US to enforce executive pay cuts

WASHINGTON: US President Barack Obama's administration will order cash salary cuts of 90 percent on average for top executives at firms that received significant government aid, newspapers reported Thursday.

Seven companies that received the most government assistance at the height of the US financial crisis will each be required to cut the salaries of their 25 best-paid executives.

The biggest cuts will be to the cash portions of the 175 employees' salaries, which will be slashed by an average of 90 percent, and will mostly fall below 500,000 dollars, the Wall Street Journal reported.

The salary restrictions come after domestic and international outrage over the huge bonuses being paid to employees of companies that received billions in government assistance and were widely blamed for helping to spark the financial crisis with irresponsible trading and business practices.

In the wake of widespread anger over the salaries being paid to employees of bailed out insurance giant American Insurance Group (AIG), Obama appointed Kenneth Weinberg his "salary czar" to tackle the issue.

Weinberg is now expected to unveil a set of measures limiting compensation packages for employees at the seven companies that received the biggest government bailouts -- AIG, Bank of America, Citigroup, General Motors Co., GMAC Inc., Chrysler Group LLC and Chrysler Financial.

For many of the 175 executives, the cash they would have received will be replaced by stock that will be restricted from immediate sale.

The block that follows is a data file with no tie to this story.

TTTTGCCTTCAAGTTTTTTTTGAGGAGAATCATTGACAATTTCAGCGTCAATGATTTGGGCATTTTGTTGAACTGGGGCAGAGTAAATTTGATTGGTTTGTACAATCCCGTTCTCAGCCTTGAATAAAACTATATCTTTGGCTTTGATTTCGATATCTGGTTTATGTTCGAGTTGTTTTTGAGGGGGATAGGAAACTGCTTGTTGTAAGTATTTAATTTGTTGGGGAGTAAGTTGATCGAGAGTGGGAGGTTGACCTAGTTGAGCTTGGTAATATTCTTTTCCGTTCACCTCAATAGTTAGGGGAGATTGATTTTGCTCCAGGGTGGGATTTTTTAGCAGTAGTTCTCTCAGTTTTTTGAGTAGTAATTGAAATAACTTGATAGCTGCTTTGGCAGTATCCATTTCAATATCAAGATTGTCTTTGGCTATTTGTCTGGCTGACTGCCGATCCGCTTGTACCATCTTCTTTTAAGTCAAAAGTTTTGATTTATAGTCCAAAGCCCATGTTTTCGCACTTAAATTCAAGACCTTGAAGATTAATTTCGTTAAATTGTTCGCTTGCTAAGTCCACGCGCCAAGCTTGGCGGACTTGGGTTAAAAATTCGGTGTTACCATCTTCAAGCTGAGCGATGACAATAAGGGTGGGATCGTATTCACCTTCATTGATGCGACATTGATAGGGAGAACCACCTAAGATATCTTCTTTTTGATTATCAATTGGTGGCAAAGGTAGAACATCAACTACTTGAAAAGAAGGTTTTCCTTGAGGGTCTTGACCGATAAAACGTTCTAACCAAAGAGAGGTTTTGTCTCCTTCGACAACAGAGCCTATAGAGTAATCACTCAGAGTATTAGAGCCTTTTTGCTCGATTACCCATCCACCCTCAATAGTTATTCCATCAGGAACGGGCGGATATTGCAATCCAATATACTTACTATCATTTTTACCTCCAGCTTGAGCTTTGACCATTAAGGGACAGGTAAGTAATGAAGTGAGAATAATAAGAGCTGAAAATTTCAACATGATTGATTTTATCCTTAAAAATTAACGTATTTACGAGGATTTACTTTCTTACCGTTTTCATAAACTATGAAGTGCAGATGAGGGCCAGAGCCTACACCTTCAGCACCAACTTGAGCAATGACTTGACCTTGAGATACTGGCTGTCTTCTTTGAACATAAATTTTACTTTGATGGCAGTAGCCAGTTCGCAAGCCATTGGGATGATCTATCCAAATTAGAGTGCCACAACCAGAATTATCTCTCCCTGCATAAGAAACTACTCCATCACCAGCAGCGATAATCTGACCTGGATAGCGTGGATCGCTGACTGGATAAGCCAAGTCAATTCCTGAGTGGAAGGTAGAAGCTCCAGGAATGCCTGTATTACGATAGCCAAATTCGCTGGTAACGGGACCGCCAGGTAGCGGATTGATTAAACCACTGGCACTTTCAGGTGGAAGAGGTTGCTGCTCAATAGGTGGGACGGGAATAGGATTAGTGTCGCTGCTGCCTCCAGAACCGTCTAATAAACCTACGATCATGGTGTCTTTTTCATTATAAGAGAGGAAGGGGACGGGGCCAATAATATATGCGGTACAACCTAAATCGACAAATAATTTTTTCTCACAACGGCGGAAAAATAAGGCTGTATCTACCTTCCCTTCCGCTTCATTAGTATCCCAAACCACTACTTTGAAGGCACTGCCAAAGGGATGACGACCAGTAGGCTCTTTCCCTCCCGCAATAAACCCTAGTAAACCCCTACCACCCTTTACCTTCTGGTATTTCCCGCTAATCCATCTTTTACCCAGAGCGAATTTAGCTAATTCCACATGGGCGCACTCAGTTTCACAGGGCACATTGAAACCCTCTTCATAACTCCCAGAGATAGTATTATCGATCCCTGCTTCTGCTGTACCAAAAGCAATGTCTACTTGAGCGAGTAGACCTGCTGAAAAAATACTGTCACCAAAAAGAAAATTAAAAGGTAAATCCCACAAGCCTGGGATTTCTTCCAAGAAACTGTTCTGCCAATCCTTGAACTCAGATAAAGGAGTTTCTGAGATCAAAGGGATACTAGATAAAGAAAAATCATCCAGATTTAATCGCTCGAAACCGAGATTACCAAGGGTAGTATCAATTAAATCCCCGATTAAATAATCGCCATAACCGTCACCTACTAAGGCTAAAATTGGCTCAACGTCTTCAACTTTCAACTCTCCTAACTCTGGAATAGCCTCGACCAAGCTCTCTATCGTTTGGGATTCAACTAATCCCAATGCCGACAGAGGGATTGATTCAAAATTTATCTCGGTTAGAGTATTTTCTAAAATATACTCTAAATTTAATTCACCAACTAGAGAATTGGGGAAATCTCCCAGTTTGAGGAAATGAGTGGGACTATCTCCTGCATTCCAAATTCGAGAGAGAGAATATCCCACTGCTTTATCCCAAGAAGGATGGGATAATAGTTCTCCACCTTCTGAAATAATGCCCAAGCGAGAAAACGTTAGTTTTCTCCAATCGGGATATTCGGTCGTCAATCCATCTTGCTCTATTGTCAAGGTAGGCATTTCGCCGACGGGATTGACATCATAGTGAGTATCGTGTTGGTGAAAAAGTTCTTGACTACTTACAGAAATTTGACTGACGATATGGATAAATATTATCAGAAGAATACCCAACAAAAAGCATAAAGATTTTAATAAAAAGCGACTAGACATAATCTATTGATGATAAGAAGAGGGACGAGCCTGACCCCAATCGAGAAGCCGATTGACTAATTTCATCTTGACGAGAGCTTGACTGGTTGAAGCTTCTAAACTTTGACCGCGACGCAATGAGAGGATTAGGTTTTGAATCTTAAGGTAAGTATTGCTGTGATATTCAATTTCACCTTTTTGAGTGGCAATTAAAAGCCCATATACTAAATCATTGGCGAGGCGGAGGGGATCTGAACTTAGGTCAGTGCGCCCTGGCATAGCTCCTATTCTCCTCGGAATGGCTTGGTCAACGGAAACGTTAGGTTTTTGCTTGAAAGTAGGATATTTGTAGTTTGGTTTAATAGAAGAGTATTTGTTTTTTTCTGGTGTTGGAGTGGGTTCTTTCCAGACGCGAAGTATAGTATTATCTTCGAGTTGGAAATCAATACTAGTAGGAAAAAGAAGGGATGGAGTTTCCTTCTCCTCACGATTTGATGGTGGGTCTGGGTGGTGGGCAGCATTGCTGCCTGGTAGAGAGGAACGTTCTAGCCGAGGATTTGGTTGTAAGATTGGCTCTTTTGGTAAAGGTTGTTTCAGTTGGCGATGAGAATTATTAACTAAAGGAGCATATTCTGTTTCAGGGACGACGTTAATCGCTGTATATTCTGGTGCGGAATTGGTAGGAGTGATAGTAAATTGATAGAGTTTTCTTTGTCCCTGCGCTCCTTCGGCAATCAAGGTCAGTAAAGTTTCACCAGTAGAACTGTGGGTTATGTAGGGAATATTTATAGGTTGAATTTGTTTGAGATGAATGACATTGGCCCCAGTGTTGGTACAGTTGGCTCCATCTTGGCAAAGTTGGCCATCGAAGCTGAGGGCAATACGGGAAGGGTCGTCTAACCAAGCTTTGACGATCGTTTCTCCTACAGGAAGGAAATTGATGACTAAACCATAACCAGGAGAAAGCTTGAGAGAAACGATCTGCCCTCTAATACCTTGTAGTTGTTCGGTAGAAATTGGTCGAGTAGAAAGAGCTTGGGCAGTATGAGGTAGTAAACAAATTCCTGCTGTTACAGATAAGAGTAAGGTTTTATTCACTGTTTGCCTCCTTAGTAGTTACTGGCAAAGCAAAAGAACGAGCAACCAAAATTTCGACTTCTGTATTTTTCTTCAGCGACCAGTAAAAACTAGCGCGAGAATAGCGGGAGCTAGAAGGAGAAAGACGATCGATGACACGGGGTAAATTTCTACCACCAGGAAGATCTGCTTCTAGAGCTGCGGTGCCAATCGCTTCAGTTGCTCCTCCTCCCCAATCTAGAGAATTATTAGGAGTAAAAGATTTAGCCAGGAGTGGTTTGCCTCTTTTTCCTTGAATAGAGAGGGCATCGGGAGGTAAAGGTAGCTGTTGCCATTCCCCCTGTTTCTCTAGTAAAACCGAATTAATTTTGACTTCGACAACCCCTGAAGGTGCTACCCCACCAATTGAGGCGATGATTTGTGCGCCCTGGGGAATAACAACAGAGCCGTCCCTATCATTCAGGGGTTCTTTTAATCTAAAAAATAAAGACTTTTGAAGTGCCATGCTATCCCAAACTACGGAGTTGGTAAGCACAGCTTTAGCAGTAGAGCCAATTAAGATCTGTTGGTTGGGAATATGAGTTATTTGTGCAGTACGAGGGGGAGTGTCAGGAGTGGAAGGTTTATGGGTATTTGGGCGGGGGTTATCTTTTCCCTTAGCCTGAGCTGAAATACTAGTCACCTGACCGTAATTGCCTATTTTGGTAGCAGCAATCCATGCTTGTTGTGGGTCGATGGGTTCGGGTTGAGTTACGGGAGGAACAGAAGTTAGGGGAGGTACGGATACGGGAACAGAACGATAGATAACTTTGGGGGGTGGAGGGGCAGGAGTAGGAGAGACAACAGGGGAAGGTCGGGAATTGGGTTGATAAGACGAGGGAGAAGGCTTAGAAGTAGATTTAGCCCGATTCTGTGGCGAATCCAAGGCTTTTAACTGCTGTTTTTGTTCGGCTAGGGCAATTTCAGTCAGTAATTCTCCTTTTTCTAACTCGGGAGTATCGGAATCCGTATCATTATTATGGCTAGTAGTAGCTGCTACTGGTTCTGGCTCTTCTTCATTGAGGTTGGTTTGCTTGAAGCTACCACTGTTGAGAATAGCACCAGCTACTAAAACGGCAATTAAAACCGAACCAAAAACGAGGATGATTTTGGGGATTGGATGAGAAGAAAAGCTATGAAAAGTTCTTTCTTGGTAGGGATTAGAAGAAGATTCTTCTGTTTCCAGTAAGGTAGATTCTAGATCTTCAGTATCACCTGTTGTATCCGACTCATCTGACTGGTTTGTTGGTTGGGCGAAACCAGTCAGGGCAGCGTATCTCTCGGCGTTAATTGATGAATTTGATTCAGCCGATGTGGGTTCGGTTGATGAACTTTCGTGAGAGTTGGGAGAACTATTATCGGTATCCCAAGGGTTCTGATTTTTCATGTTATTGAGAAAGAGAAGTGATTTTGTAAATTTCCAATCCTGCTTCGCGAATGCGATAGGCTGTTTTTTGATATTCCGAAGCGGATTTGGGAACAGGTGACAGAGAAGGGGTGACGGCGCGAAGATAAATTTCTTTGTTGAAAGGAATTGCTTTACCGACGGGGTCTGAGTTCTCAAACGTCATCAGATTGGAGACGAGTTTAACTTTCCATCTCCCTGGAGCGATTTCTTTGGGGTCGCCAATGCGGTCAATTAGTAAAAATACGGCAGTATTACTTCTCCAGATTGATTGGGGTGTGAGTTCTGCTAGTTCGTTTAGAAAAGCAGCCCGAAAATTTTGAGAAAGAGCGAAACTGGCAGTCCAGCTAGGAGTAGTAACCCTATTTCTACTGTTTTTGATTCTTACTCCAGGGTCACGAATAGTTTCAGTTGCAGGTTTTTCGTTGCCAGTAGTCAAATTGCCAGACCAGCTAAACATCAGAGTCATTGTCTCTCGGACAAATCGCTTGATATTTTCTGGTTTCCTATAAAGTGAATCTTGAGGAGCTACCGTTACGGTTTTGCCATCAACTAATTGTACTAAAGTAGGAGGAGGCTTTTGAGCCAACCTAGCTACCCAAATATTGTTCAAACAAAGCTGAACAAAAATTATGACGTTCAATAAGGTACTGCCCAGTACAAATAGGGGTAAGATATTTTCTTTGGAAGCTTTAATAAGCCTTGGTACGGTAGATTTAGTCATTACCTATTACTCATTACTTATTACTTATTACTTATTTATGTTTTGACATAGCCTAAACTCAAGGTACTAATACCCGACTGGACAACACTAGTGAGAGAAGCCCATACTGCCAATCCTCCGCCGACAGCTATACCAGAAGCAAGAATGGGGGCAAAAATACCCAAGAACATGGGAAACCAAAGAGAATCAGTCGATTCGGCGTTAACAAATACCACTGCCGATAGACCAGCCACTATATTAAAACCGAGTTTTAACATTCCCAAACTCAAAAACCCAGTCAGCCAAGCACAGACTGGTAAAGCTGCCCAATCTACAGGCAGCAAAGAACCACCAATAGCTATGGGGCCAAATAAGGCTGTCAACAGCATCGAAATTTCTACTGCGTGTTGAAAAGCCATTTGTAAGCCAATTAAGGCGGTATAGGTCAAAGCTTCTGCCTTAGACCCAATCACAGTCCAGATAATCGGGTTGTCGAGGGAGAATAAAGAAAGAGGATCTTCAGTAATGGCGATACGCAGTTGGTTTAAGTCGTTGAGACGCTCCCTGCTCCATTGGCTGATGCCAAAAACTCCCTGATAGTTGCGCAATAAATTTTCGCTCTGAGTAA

The New York Times reported that total compensation for the top earners, including stock and bonuses, will drop on average by about 50 percent under the plan to be announced in the next few days by the Treasury Department.

The Wall Street Journal said Weinberg would also demand a series of "corporate-governance" changes at the firms.

They included splitting the positions of chairman and chief executive officer and requiring boards of directors to create a committee to assess risk.

Some of the toughest pay restrictions will come at the financial-products unit of AIG, blamed for the insurance giant's near-collapse at the height of the crisis, the Journal said.

No employee within that unit will receive compensation of more than 200,000 dollars, it said, citing people familiar with the matter.

Leaders from the world's biggest economies pledged during a Group of 20 summit in Pittsburgh, Pennsylvania in September to tackle the issue of executive compensation in the financial sector, which many say played a role in encouraging reckless behavior by rewarding excessive risk-taking.

In a communique issued at the end of the summit, leaders pledged "to implement strong international compensation standards," but the impact of the executive salary cuts imposed by Weinberg was expected to be less significant than some had hoped because the average cuts are skewed by a few individual cases.

The Washington Post reported that among the cases used to calculate the average cuts was the 100 million dollar bonus that Citigroup intended to pay star trader Andrew Hall.

Ultimately, Citigroup opted to sell Hall's unit to another company and defer his payment until 2010, when it will not come under Feinberg's mandate, meaning his 2009 bonus is listed as zero.

Another case that may skew the average is the salary that Bank of America's outgoing Chief Executive Ken Lewis has agreed to forfeit. He will still be paid 70 million dollars in retirement money by the bank, which received 45 billion in government aid.

The Post said Weinberg will also seek to curtail some of the most extravagant corporate perks offered to executives, including the use of corporate jets for personal travel, drivers and reimbursement for country club membership.